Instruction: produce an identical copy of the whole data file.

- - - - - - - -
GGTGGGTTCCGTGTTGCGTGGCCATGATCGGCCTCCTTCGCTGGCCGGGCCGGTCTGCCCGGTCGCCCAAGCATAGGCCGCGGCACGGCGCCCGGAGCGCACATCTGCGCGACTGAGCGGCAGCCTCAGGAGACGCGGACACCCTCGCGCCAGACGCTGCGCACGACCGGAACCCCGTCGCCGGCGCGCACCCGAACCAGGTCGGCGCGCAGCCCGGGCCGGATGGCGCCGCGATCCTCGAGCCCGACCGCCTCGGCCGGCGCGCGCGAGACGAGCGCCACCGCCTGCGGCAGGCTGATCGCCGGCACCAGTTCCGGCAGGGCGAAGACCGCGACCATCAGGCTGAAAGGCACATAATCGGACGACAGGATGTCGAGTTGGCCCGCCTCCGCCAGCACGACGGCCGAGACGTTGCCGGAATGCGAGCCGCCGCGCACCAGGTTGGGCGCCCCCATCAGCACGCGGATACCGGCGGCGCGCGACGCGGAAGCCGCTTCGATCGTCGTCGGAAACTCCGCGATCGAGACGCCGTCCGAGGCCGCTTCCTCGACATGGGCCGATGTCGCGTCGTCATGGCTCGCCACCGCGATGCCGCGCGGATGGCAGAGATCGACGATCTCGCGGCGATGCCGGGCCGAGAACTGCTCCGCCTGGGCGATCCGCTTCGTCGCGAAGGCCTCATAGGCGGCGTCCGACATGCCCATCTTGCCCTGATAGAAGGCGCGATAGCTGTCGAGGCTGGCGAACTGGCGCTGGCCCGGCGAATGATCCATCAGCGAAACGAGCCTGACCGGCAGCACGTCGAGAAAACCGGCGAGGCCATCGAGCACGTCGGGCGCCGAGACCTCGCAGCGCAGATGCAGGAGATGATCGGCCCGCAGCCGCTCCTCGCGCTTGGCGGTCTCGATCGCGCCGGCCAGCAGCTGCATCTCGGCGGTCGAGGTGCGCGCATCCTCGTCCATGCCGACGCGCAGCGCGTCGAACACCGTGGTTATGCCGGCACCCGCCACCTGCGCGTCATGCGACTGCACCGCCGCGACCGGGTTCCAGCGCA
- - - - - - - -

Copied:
GGTGGGTTCCGTGTTGCGTGGCCATGATCGGCCTCCTTCGCTGGCCGGGCCGGTCTGCCCGGTCGCCCAAGCATAGGCCGCGGCACGGCGCCCGGAGCGCACATCTGCGCGACTGAGCGGCAGCCTCAGGAGACGCGGACACCCTCGCGCCAGACGCTGCGCACGACCGGAACCCCGTCGCCGGCGCGCACCCGAACCAGGTCGGCGCGCAGCCCGGGCCGGATGGCGCCGCGATCCTCGAGCCCGACCGCCTCGGCCGGCGCGCGCGAGACGAGCGCCACCGCCTGCGGCAGGCTGATCGCCGGCACCAGTTCCGGCAGGGCGAAGACCGCGACCATCAGGCTGAAAGGCACATAATCGGACGACAGGATGTCGAGTTGGCCCGCCTCCGCCAGCACGACGGCCGAGACGTTGCCGGAATGCGAGCCGCCGCGCACCAGGTTGGGCGCCCCCATCAGCACGCGGATACCGGCGGCGCGCGACGCGGAAGCCGCTTCGATCGTCGTCGGAAACTCCGCGATCGAGACGCCGTCCGAGGCCGCTTCCTCGACATGGGCCGATGTCGCGTCGTCATGGCTCGCCACCGCGATGCCGCGCGGATGGCAGAGATCGACGATCTCGCGGCGATGCCGGGCCGAGAACTGCTCCGCCTGGGCGATCCGCTTCGTCGCGAAGGCCTCATAGGCGGCGTCCGACATGCCCATCTTGCCCTGATAGAAGGCGCGATAGCTGTCGAGGCTGGCGAACTGGCGCTGGCCCGGCGAATGATCCATCAGCGAAACGAGCCTGACCGGCAGCACGTCGAGAAAACCGGCGAGGCCATCGAGCACGTCGGGCGCCGAGACCTCGCAGCGCAGATGCAGGAGATGATCGGCCCGCAGCCGCTCCTCGCGCTTGGCGGTCTCGATCGCGCCGGCCAGCAGCTGCATCTCGGCGGTCGAGGTGCGCGCATCCTCGTCCATGCCGACGCGCAGCGCGTCGAACACCGTGGTTATGCCGGCACCCGCCACCTGCGCGTCATGCGACTGCACCGCCGCGACCGGGTTCCAGCGCA